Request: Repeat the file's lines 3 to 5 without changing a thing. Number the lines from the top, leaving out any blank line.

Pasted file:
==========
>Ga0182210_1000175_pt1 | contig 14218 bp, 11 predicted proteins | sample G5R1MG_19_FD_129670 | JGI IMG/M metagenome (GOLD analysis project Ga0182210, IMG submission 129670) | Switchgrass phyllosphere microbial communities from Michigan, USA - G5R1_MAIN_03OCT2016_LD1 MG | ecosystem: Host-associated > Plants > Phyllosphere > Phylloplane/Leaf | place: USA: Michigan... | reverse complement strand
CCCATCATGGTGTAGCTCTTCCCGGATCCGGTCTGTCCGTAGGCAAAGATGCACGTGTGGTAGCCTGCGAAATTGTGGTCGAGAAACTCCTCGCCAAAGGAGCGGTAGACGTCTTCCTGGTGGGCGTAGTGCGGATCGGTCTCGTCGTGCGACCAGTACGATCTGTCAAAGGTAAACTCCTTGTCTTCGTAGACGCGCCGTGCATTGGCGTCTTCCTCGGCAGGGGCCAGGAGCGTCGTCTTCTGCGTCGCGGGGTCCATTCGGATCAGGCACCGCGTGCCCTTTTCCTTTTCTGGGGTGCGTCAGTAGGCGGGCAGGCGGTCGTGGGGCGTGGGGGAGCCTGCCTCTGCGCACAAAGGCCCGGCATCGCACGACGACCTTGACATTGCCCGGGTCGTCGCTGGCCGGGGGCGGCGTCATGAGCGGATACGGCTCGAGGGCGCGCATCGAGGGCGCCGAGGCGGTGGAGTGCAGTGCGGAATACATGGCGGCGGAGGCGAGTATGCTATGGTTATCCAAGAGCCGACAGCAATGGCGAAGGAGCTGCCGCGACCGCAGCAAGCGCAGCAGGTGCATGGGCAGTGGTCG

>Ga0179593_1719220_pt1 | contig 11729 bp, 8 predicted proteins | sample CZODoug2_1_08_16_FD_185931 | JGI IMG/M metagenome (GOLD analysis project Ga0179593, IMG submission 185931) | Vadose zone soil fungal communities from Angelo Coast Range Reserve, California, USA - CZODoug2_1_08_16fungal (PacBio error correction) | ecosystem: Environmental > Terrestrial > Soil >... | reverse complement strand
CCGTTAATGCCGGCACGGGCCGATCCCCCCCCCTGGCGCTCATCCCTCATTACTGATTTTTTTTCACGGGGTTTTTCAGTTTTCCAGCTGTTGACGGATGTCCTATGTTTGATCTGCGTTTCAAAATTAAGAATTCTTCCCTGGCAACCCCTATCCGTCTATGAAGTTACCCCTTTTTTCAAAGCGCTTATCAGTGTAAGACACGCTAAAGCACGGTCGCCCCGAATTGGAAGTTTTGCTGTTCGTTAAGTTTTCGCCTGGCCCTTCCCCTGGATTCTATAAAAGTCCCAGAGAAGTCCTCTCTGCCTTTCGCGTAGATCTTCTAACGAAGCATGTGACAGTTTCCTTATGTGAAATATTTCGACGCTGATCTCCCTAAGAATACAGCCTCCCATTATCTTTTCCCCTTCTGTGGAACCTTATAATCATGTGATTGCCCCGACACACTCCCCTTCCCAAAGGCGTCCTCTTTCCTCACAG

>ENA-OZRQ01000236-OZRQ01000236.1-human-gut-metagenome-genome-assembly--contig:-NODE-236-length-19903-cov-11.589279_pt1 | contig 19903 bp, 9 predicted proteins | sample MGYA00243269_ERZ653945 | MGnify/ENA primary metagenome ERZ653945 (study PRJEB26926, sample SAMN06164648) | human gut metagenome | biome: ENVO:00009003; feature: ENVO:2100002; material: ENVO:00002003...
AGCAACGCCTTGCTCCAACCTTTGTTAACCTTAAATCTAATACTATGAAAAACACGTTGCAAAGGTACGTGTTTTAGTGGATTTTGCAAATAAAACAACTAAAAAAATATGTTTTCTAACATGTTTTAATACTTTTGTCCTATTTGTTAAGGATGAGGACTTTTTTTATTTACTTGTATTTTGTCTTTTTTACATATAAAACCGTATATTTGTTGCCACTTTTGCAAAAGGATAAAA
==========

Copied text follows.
>Ga0179593_1719220_pt1 | contig 11729 bp, 8 predicted proteins | sample CZODoug2_1_08_16_FD_185931 | JGI IMG/M metagenome (GOLD analysis project Ga0179593, IMG submission 185931) | Vadose zone soil fungal communities from Angelo Coast Range Reserve, California, USA - CZODoug2_1_08_16fungal (PacBio error correction) | ecosystem: Environmental > Terrestrial > Soil >... | reverse complement strand
CCGTTAATGCCGGCACGGGCCGATCCCCCCCCCTGGCGCTCATCCCTCATTACTGATTTTTTTTCACGGGGTTTTTCAGTTTTCCAGCTGTTGACGGATGTCCTATGTTTGATCTGCGTTTCAAAATTAAGAATTCTTCCCTGGCAACCCCTATCCGTCTATGAAGTTACCCCTTTTTTCAAAGCGCTTATCAGTGTAAGACACGCTAAAGCACGGTCGCCCCGAATTGGAAGTTTTGCTGTTCGTTAAGTTTTCGCCTGGCCCTTCCCCTGGATTCTATAAAAGTCCCAGAGAAGTCCTCTCTGCCTTTCGCGTAGATCTTCTAACGAAGCATGTGACAGTTTCCTTATGTGAAATATTTCGACGCTGATCTCCCTAAGAATACAGCCTCCCATTATCTTTTCCCCTTCTGTGGAACCTTATAATCATGTGATTGCCCCGACACACTCCCCTTCCCAAAGGCGTCCTCTTTCCTCACAG

>ENA-OZRQ01000236-OZRQ01000236.1-human-gut-metagenome-genome-assembly--contig:-NODE-236-length-19903-cov-11.589279_pt1 | contig 19903 bp, 9 predicted proteins | sample MGYA00243269_ERZ653945 | MGnify/ENA primary metagenome ERZ653945 (study PRJEB26926, sample SAMN06164648) | human gut metagenome | biome: ENVO:00009003; feature: ENVO:2100002; material: ENVO:00002003...